Movie-producer partners Ann McElhinney and Phelim McAleer are based in Los Angeles these days, but both them were born in Ireland. On Nov 10, they co-wrote an op-ed for The Irish Times about a campaign there to relax the Republic of Ireland’s tough abortion restrictions (one last vestige of its rapidly fading Catholic identity).
Right now, with few exceptions, women in Ireland have to go to a foreign country in order to end their unborn children’s lives legally.
Apparently, some in Ireland think that talking more openly about abortion will make people more amenable to the notion, but McElhinney and McAleer caution them about getting what they wish for.
The duo’s current project is “Gosnell,” a film based on the courtroom testimony that wound up convicting Philadelphia abortionist Dr. Kermit Gosnell of multiple counts of murder, including for killing infants delivered alive after late-term abortions by cutting into their necks and severing their spinal cords.
As the press was slowly shamed into paying attention, America learned of the filth and squalor of Gosnell’s clinic, his cavalier slaughter of the innocent and equally callous treatment of women, and his general indifference to the suffering he caused.
In their op-ed, McElhinney and McAleer were unsparing with the details of the horrors the investigation and trial uncovered. For example, there was the practice that, when a child was too large to be ripped apart in the uterus, it would be killed by an injection of poison into its heart, so it could then be removed intact (something with which Planned Parenthood is familiar):
Dr Feisullin was asked what would happen if she missed the heart and the baby was born alive.
She explained that the live baby would be covered with a blanket and given “comfort care”.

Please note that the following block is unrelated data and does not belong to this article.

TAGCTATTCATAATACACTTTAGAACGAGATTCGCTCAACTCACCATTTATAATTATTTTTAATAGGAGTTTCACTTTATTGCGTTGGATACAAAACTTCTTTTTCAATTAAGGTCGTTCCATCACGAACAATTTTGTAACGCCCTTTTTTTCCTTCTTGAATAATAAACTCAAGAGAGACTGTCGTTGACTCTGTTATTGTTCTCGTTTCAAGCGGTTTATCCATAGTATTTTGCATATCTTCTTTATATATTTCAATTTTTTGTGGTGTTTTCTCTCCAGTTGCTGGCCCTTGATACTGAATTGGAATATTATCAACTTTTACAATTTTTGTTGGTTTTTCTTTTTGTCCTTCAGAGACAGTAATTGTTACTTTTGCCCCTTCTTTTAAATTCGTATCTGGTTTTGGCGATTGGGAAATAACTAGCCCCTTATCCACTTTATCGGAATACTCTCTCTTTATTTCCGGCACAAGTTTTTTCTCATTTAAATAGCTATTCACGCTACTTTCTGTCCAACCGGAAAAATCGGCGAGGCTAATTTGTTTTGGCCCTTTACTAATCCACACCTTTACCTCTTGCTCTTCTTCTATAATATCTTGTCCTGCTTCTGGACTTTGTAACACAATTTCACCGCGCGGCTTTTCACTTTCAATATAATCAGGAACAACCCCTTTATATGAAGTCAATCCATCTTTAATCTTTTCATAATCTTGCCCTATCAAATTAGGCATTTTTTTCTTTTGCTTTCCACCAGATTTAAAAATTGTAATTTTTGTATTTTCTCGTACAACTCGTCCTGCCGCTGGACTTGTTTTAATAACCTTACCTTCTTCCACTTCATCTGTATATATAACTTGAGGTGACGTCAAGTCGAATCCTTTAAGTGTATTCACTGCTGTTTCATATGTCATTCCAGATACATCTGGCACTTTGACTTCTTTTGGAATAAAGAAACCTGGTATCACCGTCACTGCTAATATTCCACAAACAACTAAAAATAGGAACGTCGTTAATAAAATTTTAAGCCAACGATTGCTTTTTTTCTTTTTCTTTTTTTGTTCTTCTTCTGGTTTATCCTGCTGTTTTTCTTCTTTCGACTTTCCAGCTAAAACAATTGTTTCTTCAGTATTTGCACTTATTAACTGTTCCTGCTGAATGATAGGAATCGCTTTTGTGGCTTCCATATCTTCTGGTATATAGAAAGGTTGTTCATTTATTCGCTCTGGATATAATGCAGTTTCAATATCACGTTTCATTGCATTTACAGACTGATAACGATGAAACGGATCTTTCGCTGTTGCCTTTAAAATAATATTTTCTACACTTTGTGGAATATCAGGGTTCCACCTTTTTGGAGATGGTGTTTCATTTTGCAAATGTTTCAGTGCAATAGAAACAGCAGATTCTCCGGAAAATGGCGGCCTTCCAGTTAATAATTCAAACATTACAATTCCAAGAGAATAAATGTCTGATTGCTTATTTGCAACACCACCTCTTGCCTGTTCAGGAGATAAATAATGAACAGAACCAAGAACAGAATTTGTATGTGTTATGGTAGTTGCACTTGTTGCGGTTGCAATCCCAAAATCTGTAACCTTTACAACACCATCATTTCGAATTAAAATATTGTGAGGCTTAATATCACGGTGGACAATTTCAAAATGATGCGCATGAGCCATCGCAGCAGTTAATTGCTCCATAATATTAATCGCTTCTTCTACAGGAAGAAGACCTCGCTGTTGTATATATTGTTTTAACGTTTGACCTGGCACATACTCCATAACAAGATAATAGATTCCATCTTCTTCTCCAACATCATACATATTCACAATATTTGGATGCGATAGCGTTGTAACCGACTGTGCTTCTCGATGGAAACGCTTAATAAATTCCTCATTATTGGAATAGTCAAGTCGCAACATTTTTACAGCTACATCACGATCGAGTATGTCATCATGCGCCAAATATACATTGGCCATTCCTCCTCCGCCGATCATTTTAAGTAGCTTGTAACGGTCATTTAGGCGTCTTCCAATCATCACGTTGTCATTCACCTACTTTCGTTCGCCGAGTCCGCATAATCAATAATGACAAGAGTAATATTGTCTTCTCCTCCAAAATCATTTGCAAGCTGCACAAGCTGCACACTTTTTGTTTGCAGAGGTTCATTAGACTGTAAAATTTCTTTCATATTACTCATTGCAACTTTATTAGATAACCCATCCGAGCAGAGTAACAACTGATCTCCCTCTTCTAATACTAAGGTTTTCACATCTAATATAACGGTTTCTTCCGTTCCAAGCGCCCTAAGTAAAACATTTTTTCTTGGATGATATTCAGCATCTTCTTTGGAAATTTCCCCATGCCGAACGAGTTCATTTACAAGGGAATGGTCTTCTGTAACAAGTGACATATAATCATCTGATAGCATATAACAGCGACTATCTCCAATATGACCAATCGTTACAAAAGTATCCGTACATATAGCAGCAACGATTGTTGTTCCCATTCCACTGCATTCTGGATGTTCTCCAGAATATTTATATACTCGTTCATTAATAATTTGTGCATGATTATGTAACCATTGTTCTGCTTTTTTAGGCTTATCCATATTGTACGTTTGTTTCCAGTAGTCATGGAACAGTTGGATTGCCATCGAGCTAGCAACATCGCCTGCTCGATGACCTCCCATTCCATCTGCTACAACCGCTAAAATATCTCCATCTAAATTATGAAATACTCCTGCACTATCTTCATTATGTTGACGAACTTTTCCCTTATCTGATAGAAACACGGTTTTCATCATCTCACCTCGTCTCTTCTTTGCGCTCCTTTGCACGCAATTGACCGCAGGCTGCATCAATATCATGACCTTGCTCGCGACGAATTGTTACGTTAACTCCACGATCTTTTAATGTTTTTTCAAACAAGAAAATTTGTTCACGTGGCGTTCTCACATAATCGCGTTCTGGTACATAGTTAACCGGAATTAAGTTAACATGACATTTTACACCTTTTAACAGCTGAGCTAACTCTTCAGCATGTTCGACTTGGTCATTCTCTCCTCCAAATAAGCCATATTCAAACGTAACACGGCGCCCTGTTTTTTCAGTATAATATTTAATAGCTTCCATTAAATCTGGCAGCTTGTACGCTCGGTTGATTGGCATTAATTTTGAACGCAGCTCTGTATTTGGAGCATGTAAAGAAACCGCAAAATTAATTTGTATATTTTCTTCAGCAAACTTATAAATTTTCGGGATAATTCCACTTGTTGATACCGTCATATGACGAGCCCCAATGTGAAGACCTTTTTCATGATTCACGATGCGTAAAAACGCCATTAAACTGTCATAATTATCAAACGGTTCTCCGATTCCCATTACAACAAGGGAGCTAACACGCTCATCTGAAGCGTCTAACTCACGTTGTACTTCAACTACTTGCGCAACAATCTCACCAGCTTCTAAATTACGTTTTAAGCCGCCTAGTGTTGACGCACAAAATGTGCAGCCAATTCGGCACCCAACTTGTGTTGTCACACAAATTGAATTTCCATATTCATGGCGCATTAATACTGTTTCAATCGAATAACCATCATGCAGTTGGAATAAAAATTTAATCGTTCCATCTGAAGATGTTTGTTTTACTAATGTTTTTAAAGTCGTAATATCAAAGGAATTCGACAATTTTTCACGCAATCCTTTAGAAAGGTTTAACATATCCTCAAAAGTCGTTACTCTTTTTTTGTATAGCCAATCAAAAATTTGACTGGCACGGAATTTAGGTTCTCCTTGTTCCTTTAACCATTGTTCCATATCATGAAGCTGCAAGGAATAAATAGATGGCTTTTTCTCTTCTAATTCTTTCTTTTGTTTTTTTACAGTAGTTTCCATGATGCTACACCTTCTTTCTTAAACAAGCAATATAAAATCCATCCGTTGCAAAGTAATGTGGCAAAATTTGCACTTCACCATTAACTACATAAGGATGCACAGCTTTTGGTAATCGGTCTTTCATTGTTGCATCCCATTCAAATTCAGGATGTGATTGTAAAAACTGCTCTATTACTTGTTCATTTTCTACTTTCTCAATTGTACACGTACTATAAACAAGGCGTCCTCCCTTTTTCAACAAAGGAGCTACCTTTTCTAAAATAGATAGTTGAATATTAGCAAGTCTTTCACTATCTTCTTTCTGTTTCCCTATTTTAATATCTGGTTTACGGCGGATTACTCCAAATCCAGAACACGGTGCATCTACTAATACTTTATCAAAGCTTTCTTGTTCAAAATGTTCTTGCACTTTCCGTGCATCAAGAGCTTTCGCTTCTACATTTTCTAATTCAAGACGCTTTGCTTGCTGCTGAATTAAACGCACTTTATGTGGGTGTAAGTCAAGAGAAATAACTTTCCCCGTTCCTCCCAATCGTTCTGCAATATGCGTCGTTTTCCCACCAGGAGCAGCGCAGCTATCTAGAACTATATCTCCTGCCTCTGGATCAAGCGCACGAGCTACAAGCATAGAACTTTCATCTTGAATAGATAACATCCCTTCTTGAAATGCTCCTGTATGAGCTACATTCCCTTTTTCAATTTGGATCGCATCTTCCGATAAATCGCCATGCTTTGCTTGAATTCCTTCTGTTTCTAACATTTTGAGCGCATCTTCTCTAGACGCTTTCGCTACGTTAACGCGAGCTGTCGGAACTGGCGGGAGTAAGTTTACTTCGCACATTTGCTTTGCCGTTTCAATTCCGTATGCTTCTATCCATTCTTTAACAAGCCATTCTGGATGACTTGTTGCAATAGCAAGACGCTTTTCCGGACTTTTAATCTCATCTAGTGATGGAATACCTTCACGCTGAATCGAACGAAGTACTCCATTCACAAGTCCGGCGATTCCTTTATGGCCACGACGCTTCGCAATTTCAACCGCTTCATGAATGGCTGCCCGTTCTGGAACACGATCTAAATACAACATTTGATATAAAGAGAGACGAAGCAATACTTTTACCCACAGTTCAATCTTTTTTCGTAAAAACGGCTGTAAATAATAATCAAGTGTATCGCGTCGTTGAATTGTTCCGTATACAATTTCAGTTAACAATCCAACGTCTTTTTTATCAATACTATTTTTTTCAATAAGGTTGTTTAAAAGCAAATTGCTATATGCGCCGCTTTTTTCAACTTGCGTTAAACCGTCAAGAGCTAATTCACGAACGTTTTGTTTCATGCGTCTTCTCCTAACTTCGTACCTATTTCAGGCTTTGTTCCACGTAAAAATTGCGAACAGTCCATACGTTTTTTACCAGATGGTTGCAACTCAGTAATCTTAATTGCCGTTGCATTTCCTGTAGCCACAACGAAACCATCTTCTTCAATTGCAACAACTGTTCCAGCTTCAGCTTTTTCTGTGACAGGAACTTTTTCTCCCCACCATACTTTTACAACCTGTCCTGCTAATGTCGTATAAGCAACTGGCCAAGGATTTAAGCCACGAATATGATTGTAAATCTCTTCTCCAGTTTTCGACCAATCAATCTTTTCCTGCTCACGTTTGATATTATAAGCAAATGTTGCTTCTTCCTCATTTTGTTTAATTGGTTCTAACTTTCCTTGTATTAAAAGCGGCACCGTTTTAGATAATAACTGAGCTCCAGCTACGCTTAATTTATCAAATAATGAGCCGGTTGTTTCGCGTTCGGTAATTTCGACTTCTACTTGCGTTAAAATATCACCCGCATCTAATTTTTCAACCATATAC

You could see the genuine puzzlement of people in the court about what “comfort care” was until Dr Feisullin cleared up any confusion.
“You . . . really just keep it warm, you know. It will eventually pass,” she said.
Steve Volk, a Philadelphia-based journalist for an alternative newspaper who described himself as comfortably pro-choice before the trial, said that, as Dr Feisullin spoke, his fellow reporters all checked if they had heard correctly.
Was it really standard medical practice to let a baby die of dehydration and neglect if an error was made during an abortion? It was and they were shocked.
Local journalist JD Mullane, who interviewed many of the key players, confirmed our research that the trial changed many minds and shook assumptions.
“Almost everyone . . . who spent significant time at the Gosnell trial was less pro-choice at the end. This change was probably because they were for the first time hearing about the reality of abortion from experts under oath . . .
“They had to tell the truth and they had to tell it in detail,” he said.
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We can pray that Ireland spares itself the holocaust the United States has experienced since Roe v. Wade, but the island nation seems hell-bent on shedding any remnants of her faithful past.
Image: “Gosnell” key art, courtesy Phelim McAleer, Ann McElhinney, Magdalena Segieda